Debarking Dogs
April 1, 2010

In the nine years since my family adopted Comet, I have heard her bark twice. But that doesn’t mean I haven’t heard her make some noise! Whenever we drive up to Comet’s favorite park to take her for a walk, she presses her nose against the window, wags her tail, and cries in excitement. Her high-pitched whine is earsplitting, but as soon as we clip on her leash and get her out of the car, she is silent again and just happy to be outside enjoying the fresh air. However, Comet’s not your typical dog. We’ve all seen (and heard) dogs who seem incomplete without a constant “woof” or bark, and though it can be cute for the first few minutes, after a while the noise gets on everybody’s nerves. Thankfully, Comet doesn’t have that problem, but many dogs do.

Lately, there has been some talk in the news about “debarking,” a surgical procedure which permanently prevents dogs from barking. At first this might seem like a good idea—especially if you have ever tried to get to sleep with your neighbor’s dog barking next door. But this procedure is not just an easy fix to an annoying problem. Debarking, also called convenience devocalization, is certainly not “convenient” for the dog (or, sometimes, the loud meowing cat). The procedure must be performed under general anesthesia and involves cutting and removing tissue from the animal’s vocal cords.  The result of this surgery is that instead of a bark, the animal will be silenced or only be able to utter a quiet raspy or hoarse sound. And to make matters worse, the surgery can be complicated and painful. Undergoing anesthesia for an unnecessary surgery is risky, itself. However, scarring and regrowth of tissue can force multiple surgeries, more pain, and more risk to the animal.

For a human, this is the equivalent of someone taking away your ability to talk just because they think you talk too much or they find your voice annoying. Can you imagine someone taking away your primary means of communication? Dogs communicate, in part, with their vocal chords, too. If this means of communication is taken from them, they may become very anxious. And because debarking does not get to the root of the primary issue—that many dogs bark because of a behavioral problem—the animal may develop destructive behaviors as an outlet for their frustration. When dogs feel bored, scared, anxious, or threatened, or when their guardians leave them alone, they may bark incessantly. Instead of going to the extreme of silencing a dog, the problem behavior needs to be identified and then modified with proper training.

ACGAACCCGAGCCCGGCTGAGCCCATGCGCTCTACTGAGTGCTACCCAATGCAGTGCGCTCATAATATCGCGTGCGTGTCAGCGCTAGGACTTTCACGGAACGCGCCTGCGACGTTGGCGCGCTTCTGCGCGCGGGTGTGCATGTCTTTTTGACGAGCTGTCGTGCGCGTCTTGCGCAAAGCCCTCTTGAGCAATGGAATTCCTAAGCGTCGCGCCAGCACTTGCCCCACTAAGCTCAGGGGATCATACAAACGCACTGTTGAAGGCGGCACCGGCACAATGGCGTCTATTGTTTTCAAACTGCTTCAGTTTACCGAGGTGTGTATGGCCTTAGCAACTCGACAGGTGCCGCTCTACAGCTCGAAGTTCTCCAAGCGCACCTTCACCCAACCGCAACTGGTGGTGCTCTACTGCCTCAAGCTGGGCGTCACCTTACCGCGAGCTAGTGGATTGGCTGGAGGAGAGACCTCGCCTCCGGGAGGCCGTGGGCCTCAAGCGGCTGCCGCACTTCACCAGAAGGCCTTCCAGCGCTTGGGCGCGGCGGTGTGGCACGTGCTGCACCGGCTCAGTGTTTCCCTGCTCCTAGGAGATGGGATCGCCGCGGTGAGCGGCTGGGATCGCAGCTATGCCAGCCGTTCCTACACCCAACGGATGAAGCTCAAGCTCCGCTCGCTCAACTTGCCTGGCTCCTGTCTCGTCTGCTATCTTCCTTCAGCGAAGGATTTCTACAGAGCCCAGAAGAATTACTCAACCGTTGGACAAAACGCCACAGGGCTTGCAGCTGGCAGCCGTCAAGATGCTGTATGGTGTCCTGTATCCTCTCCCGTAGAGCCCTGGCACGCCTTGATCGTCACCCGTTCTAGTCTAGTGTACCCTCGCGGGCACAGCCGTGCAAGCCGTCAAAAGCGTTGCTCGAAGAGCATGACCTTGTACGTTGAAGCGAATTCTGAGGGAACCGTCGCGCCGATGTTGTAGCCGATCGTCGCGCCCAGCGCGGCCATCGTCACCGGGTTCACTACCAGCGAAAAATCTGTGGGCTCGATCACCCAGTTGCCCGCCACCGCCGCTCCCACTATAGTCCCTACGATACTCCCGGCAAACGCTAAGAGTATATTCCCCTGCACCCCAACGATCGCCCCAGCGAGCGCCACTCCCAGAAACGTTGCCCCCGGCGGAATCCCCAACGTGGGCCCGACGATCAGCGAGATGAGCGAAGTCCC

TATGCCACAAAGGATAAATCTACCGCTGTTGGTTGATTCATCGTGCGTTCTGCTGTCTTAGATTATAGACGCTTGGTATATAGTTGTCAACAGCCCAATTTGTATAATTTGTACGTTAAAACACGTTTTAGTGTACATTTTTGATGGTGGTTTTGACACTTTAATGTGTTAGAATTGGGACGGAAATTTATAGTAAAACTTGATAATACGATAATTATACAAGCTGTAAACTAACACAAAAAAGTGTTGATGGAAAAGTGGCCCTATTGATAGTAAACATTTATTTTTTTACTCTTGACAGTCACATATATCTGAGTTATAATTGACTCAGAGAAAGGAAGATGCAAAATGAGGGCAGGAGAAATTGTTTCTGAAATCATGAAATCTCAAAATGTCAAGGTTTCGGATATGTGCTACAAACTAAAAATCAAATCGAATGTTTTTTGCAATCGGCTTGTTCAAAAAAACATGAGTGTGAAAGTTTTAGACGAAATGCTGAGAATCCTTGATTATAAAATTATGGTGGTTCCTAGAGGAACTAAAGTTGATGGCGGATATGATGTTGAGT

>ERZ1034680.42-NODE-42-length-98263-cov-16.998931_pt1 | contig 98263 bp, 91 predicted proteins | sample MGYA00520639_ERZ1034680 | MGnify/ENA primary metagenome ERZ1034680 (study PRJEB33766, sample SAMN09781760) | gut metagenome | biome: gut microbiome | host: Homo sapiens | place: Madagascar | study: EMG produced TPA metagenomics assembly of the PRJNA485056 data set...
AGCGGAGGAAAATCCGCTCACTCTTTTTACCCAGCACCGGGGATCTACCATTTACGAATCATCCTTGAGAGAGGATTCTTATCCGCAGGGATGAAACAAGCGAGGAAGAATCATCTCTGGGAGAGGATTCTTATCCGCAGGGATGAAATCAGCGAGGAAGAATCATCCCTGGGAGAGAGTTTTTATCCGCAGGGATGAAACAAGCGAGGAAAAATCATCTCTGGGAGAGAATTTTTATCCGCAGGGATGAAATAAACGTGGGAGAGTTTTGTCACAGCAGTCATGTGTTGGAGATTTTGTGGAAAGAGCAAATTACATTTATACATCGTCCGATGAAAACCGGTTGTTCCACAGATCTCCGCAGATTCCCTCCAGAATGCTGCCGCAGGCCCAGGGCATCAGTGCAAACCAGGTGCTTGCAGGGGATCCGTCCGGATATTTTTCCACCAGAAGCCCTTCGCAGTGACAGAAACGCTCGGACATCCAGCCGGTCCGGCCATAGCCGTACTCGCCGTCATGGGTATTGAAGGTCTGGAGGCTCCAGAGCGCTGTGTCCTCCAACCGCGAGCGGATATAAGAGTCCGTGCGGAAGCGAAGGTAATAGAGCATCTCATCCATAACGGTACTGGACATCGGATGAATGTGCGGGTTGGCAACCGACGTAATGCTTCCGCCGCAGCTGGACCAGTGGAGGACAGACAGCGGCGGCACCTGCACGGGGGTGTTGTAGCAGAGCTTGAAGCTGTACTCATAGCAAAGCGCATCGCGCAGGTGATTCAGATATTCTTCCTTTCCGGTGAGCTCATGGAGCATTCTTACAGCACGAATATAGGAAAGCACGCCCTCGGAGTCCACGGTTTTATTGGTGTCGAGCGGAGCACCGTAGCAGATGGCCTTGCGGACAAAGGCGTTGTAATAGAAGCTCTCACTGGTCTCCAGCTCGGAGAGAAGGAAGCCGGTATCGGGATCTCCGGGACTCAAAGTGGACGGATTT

Most reputable veterinary hospitals, including our very own Angell Medical Centers, will not perform devocalization surgeries. The MSPCA strongly supports laws banning this inhumane procedure. But it is a controversial subject. Noisy pets can make for unhappy neighbors and in turn lead to eviction for families who can’t curb the barking. Sometimes people are forced to choose between leaving their homes and getting rid of their pet. Devocalization might seem like a quick solution but it is actually a drastic measure that involves maiming a beloved pet and one that does not address the original behavioral issues that will still remain.

Three Things You Can Do:

Suggest training. If you hear of anyone having trouble with their noisy pet, suggest that they contact a trainer, veterinarian, or local animal adoption center where they can get solid information about retraining their pet. There are DVDs, books, magazines, and on-line articles that address many common behavioral issues. Explain that devocalization is inhumane and offer alternatives.

Write to your legislators and local newspapers. Many states, including Massachusetts, have active bills that are being considered. Writing to your state representatives and senators expressing your desire to ban devocalization will keep the bill moving in the right direction. In fact, a Massachusetts teenager is a driving force behind legislation that has already passed in the House of Representatives! Additionally, letters to the editors of newspapers will educate the public on the horrors of devocalization and gather support for this legislation.

Read. Keep up to date with animal welfare issues by reading as much as you can. The MSPCA’s website has a heap of information, as does your local library and various other animal welfare websites.

For more information, check out these articles and websites:

Bark Magazine (http://www.thebark.com/content/talking-training-victoria-stilwell)

Best Friends (http://network.bestfriends.org/9935/news.aspx)

Dear Dog Ma (http://deardogma.wordpress.com/2009/02/02/teen-works-to-make-debarking-illegal/)

NY Times (http://www.nytimes.com/2010/02/03/nyregion/03debark.html)

TimesUnion.com (http://blog.timesunion.com/mydogbandit/massachusetts-house-votes-to-ban-de-barking/4475/)